Co-Authored by Zhaneille Green
We use maps to communicate all the time. Historically, they have been used to navigate the world and to stand as visual, physical manifestations of defined spaces and places. What do you think of when we say “map”: a topographic map1 a transportation map2 or a city map3?
You can use maps to represent just about anything you want to say, far beyond these typical examples. We wrote this blog to invite you to have a little cartographic fun of your own.
If you’re on any kind of social media, you’ve probably seen maps like the one below, highlighting anything from each state’s favorite kind of candy to what the continental US would look like if all of the states’ borders were drawn along rivers and mountain ranges. People definitely seem to enjoy sharing these maps, curious to see what grocery store most people shop at in their home state, or laughing about California’s lack of popularity with the states in the surrounding area.
Try your hand at creating your own silly map by using our programs in the Scholarly Commons. Start a war by creating a map that ranks the Southern states with the best barbecue using Adobe Photoshop or Illustrator, or explore a personal hobby like creating a map of all the creatures Sam & Dean Winchester met through the 15 seasons of Supernatural using ArcGIS.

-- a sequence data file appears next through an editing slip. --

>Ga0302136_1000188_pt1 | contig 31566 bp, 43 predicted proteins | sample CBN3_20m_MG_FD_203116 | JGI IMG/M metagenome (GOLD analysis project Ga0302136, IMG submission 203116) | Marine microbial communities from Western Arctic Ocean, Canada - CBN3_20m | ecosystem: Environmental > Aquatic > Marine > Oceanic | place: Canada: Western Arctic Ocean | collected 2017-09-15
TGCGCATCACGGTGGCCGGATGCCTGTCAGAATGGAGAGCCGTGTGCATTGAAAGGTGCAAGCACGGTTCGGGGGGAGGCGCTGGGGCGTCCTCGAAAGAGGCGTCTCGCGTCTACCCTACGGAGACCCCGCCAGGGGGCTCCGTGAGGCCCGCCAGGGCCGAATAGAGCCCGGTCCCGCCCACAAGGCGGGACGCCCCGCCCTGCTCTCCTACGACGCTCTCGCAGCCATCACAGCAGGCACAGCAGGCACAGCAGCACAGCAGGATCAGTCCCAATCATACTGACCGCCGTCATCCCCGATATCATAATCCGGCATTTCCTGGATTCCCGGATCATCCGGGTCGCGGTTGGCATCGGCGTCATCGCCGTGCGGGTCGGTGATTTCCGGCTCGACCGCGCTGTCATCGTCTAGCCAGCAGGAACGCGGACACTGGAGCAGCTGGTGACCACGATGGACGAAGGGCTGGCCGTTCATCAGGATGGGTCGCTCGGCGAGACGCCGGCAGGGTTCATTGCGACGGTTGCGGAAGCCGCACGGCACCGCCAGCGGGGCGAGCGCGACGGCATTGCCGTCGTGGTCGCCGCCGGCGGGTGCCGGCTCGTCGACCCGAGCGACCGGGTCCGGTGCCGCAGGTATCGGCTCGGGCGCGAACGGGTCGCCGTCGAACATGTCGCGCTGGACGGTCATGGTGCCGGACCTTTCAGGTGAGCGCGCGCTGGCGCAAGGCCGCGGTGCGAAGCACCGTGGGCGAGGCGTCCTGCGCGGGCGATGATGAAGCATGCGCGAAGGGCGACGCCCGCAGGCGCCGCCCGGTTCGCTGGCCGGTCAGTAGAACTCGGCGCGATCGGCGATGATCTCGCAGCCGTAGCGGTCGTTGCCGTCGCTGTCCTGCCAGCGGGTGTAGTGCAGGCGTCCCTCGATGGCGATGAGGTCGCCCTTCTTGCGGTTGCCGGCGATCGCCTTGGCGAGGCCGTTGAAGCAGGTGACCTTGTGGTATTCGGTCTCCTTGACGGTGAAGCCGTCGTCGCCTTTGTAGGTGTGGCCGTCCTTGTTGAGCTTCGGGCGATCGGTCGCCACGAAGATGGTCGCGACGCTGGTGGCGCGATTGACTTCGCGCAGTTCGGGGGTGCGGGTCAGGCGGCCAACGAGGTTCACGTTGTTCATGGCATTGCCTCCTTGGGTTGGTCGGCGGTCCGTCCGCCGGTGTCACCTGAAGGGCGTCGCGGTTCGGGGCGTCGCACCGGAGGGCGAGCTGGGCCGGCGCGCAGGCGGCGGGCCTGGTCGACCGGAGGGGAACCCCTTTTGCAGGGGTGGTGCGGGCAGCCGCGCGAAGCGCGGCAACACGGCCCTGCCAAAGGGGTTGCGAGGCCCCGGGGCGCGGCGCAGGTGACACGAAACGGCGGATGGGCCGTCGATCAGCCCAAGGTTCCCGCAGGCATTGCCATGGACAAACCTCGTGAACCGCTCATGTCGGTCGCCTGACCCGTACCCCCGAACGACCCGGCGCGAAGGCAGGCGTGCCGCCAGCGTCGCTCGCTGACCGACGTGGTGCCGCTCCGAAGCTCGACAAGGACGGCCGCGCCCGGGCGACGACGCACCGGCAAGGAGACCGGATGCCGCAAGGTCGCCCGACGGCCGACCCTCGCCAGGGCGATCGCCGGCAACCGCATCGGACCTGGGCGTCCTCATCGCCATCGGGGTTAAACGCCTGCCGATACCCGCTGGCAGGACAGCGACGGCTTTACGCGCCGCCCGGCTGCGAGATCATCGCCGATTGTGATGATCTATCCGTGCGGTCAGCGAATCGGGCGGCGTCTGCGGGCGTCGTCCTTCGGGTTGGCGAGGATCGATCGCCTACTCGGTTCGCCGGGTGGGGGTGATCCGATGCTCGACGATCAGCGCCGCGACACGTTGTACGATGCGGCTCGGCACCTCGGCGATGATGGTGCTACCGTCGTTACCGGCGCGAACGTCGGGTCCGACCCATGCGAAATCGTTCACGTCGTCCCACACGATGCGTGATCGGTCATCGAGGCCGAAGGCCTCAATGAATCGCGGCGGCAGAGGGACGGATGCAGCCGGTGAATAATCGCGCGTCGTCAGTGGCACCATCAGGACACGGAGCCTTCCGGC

If you’re feeling a bit more serious, don’t fret! Even if these meme-like maps aren’t portraying the most critical information, they do demonstrate how maps can be a great tool for data visualization. In many ways, location can make data feel more personal, because we all have personal connections to place. Admit it: the first thing you checked on the favorite candy map was your home state. Maps also tend to be more visually engaging than a simple table with, for example, states in one column and favorite animal in the other.
Regardless of what you want to map, the Scholarly Commons has the tools to help bring your vision to life. Learn about software access on our website, and check out these LinkedIn Learning resources for an introduction to ArcGIS Online or Photoshop, which are available with University of Illinois login credentials. If you need more assistance, feel free to ask us questions. Go forth and meme!